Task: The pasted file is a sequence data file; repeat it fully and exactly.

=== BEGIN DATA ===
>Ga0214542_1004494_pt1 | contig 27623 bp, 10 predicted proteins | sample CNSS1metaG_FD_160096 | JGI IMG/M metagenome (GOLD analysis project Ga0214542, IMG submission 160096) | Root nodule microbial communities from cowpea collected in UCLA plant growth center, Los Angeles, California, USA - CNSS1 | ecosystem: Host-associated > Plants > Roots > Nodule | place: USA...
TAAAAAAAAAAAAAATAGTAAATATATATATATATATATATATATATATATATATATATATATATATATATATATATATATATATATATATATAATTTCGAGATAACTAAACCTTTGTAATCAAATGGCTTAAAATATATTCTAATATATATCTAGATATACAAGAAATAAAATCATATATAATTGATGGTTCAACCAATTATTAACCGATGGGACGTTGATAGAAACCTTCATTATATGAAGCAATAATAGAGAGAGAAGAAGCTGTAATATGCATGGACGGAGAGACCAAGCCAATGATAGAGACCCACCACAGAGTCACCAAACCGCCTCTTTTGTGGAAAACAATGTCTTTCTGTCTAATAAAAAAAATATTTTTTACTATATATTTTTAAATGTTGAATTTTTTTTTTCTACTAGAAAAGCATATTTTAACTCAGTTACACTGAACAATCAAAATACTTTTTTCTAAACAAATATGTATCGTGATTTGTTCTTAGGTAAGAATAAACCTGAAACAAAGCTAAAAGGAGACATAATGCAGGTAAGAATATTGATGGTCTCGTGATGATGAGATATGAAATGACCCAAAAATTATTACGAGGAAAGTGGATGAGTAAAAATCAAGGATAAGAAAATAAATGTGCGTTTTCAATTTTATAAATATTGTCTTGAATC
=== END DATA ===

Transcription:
>Ga0214542_1004494_pt1 | contig 27623 bp, 10 predicted proteins | sample CNSS1metaG_FD_160096 | JGI IMG/M metagenome (GOLD analysis project Ga0214542, IMG submission 160096) | Root nodule microbial communities from cowpea collected in UCLA plant growth center, Los Angeles, California, USA - CNSS1 | ecosystem: Host-associated > Plants > Roots > Nodule | place: USA...
TAAAAAAAAAAAAAATAGTAAATATATATATATATATATATATATATATATATATATATATATATATATATATATATATATATATATATATATAATTTCGAGATAACTAAACCTTTGTAATCAAATGGCTTAAAATATATTCTAATATATATCTAGATATACAAGAAATAAAATCATATATAATTGATGGTTCAACCAATTATTAACCGATGGGACGTTGATAGAAACCTTCATTATATGAAGCAATAATAGAGAGAGAAGAAGCTGTAATATGCATGGACGGAGAGACCAAGCCAATGATAGAGACCCACCACAGAGTCACCAAACCGCCTCTTTTGTGGAAAACAATGTCTTTCTGTCTAATAAAAAAAATATTTTTTACTATATATTTTTAAATGTTGAATTTTTTTTTTCTACTAGAAAAGCATATTTTAACTCAGTTACACTGAACAATCAAAATACTTTTTTCTAAACAAATATGTATCGTGATTTGTTCTTAGGTAAGAATAAACCTGAAACAAAGCTAAAAGGAGACATAATGCAGGTAAGAATATTGATGGTCTCGTGATGATGAGATATGAAATGACCCAAAAATTATTACGAGGAAAGTGGATGAGTAAAAATCAAGGATAAGAAAATAAATGTGCGTTTTCAATTTTATAAATATTGTCTTGAATC